Cubs

It sure sounds like Cole Hamels will be back in the Cubs rotation in 2019

It sure sounds like Cole Hamels will be back in the Cubs rotation in 2019

It's safe to say Cubs fans can expect to see Cole Hamels in the "Cubbie blue" pinstripes again in 2019.
 
Hamels has a $20 million team option for next year and to this point, there's been absolutely no gamesmanship from either side with both the veteran southpaw and the Cubs front office openly admitting they'd like things to continue next year.

From the second Hamels got to the North Side of Chicago, he's been straightforward about how he's always wanted to play for the Cubs, dating back even before he was linked to the Cubs at the 2015 trade deadline before he was ultimately dealt to the Texas Rangers.

When the Cubs picked up Hamels this season, the 34-year-old was everything the team was hoping for and more, going 4-3 with a 2.36 ERA, 1.10 WHIP and racking up 2.5 WAR in only 12 starts.

Even when he wasn't pitching, Hamels was a leader inside the clubhouse, helping lend advice to pitchers like Mike Montgomery while also serving as a respected veteran voice as a former World Series MVP who had pitched in seven different Octobers prior to 2018.

Oh yeah, and then there was that bold statement about the Cubs-Brewers "rivalry" that endeared Hamels to North Side fans and let the entire baseball world know he was not interested in simply being a three-month rental for the Cubs.

"The Cubs have always been one of the top teams I've always wanted to be a player for," Hamels said after the Cubs were eliminated from the playoffs last week. "And obviously it didn't happen in '15. Very fortunate to go to Texas, but the Chicago Cubs were always a team I would've loved an opportunity to play for in front of this crowd and this organization and to see these types of players. 

"They have a tremendous clubhouse presence, tremendous talents and it was great to be able to toe the rubber and have these guys behind me."

When Theo Epstein addressed the media about 16 hours or so after the Cubs' season ended, he didn't hesitate for even a split-second when asked if the front office hoped Hamels could return in 2019.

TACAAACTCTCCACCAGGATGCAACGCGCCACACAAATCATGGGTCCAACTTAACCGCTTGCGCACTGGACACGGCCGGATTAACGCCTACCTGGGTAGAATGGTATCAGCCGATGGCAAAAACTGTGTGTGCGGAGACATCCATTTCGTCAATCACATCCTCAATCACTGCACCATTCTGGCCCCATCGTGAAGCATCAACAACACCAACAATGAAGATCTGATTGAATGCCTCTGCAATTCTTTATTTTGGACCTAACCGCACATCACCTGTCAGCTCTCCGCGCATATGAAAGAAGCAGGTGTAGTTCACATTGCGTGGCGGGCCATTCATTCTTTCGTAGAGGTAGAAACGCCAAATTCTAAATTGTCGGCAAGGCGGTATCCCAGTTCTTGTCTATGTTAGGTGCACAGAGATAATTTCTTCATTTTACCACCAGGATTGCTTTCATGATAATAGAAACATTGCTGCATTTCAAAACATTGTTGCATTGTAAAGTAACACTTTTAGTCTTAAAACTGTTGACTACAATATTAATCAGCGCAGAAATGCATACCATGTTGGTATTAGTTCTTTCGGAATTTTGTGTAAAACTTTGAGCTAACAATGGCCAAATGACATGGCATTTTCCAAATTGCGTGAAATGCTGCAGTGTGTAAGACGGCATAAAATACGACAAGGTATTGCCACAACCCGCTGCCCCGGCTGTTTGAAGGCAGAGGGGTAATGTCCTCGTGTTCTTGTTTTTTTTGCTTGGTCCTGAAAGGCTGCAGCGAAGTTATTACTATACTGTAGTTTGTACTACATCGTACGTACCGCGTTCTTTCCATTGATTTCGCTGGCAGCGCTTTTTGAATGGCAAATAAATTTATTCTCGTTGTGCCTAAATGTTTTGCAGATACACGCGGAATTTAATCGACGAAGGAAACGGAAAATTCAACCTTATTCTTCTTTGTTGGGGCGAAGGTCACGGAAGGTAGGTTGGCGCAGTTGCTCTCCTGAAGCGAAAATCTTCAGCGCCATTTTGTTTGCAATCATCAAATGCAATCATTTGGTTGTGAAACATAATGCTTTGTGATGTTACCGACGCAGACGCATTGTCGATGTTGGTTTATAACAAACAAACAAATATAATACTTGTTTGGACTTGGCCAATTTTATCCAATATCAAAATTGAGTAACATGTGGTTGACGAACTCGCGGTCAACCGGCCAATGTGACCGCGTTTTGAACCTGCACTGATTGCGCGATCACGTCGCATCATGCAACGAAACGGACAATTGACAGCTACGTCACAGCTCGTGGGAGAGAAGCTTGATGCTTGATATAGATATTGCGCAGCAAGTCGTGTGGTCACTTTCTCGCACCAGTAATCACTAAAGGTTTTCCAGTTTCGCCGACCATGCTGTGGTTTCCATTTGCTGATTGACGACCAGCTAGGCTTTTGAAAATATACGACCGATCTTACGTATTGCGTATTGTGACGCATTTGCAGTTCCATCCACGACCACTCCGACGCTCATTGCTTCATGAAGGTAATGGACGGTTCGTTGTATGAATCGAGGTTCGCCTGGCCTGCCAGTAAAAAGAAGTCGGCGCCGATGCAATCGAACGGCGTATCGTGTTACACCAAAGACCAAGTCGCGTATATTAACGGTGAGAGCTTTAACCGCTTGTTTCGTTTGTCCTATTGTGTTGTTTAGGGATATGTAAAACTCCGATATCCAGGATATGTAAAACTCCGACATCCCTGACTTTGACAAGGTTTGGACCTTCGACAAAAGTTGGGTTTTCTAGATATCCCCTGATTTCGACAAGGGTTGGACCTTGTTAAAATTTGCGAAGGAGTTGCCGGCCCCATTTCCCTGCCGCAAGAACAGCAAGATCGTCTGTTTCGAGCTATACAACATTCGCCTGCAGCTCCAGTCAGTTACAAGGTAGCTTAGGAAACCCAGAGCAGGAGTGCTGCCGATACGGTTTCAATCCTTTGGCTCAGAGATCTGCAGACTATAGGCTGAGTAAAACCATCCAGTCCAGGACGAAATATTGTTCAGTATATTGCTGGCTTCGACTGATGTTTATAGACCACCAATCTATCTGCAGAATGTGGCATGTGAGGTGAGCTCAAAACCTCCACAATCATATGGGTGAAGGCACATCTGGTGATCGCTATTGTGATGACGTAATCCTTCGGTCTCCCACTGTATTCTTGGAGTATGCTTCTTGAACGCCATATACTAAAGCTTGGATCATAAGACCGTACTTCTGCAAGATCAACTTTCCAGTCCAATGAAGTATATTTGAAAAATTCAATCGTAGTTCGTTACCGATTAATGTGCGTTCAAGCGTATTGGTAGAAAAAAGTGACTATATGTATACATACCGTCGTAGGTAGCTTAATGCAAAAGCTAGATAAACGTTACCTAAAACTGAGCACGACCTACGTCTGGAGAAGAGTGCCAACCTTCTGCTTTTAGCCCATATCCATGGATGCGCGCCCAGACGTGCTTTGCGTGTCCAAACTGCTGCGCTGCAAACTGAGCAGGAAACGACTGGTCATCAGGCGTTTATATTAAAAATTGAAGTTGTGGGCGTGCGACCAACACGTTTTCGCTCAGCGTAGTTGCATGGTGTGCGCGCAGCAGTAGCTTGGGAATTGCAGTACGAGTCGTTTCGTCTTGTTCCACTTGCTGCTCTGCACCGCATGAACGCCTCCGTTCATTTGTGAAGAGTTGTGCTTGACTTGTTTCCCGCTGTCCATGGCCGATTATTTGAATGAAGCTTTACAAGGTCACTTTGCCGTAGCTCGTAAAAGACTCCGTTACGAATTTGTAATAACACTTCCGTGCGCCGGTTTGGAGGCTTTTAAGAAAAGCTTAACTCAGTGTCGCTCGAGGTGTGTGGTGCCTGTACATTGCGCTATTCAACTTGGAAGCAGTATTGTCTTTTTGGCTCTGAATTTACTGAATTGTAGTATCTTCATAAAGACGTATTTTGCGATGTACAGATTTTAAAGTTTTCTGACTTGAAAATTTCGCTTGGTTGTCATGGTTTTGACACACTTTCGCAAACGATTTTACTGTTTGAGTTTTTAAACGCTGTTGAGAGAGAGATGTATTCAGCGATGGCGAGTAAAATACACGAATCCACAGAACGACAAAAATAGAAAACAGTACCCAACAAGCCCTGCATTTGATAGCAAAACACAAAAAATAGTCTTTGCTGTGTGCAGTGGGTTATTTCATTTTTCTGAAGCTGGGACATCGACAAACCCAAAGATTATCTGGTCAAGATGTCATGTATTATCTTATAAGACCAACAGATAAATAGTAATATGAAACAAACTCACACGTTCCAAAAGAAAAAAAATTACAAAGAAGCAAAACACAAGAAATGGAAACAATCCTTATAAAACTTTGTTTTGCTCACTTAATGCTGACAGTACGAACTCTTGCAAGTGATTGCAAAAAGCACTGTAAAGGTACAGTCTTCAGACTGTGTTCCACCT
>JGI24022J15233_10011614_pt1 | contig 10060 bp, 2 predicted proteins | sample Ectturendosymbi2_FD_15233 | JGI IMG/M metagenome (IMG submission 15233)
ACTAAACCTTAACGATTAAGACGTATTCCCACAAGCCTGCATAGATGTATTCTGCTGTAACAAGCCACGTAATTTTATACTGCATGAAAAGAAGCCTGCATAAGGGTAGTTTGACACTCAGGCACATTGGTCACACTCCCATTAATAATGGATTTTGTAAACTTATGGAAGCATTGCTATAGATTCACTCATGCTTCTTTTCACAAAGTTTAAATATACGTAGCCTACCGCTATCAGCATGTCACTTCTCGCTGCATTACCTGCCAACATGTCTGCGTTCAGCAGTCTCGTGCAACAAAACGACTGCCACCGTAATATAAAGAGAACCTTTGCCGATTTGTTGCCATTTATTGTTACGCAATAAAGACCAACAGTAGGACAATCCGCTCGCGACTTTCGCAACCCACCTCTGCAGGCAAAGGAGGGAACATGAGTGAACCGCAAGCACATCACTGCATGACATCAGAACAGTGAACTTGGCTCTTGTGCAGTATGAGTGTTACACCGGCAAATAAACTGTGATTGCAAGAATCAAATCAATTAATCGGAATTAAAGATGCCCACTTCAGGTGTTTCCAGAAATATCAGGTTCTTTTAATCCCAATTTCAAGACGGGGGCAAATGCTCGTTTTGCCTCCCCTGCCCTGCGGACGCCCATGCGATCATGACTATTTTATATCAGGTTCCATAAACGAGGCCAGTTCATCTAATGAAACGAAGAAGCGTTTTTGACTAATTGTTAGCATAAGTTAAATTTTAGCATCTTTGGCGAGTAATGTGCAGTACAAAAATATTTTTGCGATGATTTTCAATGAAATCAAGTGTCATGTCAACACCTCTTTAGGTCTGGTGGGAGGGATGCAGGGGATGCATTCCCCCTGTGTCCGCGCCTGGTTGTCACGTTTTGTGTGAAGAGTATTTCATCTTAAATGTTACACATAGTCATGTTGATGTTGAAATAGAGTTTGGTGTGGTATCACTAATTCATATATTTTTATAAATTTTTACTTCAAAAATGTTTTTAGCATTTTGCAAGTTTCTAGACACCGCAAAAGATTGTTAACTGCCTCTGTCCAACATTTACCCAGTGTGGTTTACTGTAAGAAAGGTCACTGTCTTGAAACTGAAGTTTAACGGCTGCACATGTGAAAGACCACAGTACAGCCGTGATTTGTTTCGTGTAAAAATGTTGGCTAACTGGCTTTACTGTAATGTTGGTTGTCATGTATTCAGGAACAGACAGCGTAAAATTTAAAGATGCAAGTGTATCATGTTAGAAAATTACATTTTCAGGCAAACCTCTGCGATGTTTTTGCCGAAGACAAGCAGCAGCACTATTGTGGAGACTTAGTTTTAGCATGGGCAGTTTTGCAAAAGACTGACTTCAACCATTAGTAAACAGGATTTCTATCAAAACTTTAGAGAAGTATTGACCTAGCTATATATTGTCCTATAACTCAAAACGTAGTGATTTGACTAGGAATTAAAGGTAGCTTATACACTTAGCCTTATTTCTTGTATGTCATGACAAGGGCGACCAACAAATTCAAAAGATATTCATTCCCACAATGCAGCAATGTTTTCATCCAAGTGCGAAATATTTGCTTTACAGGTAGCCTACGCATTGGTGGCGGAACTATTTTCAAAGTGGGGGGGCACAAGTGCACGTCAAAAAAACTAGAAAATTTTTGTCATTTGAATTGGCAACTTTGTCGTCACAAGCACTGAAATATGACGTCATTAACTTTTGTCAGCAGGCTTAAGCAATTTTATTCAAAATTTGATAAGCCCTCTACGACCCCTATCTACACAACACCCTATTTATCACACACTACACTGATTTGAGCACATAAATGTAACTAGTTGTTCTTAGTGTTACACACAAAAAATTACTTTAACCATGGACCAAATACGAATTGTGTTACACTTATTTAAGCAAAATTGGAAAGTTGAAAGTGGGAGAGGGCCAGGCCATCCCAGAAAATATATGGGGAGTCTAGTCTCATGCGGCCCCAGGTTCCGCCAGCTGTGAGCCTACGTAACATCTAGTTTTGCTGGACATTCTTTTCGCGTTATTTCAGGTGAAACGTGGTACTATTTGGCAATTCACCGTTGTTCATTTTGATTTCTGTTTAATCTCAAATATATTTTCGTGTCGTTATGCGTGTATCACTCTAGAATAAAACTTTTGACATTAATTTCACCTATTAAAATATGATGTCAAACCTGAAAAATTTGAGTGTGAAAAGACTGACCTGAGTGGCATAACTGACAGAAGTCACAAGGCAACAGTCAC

"Yeah, absolutely," Epstein said emphatically. "I mean, Cole was such a breath of fresh air for us. He made an unbelievable impression. For a guy that's only been here a couple months, he's as universally respected in that room as anyone I've ever seen.

"He's a pro's pro and contributed tremendously on the field and off the field and with a great, engaged, accountable, positive presence in that clubhouse who really cares about his teammates and help make them better by example and by discussion, too. He's absolutely someone we'd love to have part of the mix going forward."

The Cubs already have a bunch of starting pitchers locked under contract for 2019, but that shouldn't - and won't - dissuade Epstein's front office from paying Hamels that $20 million as rotation depth and a clubhouse presence. We should get a final determination on Hamels' option a few days after the World Series ends this fall.

The old adage in baseball is there really is no such thing as a bad one-year deal and with the question marks surrounding Yu Darvish and Tyler Chatwood, Hamels would give the Cubs a reliable fourth starter behind Jon Lester, Kyle Hendricks and Jose Quintana. The Cubs also have Montgomery as depth and they've already publicly stated they plan to stretch Drew Smyly out as a starter in 2019 after he did not pitch at all in 2018 while recovering from Tommy John surgery.

Many questioned how much Hamels had left in the tank after he posted a 4.42 ERA in 262.1 innings with the Rangers from 2017-18, but he silenced all doubters as he was rejuvenated joining a pennant race and pitching in front of the Cubs' young, talented core.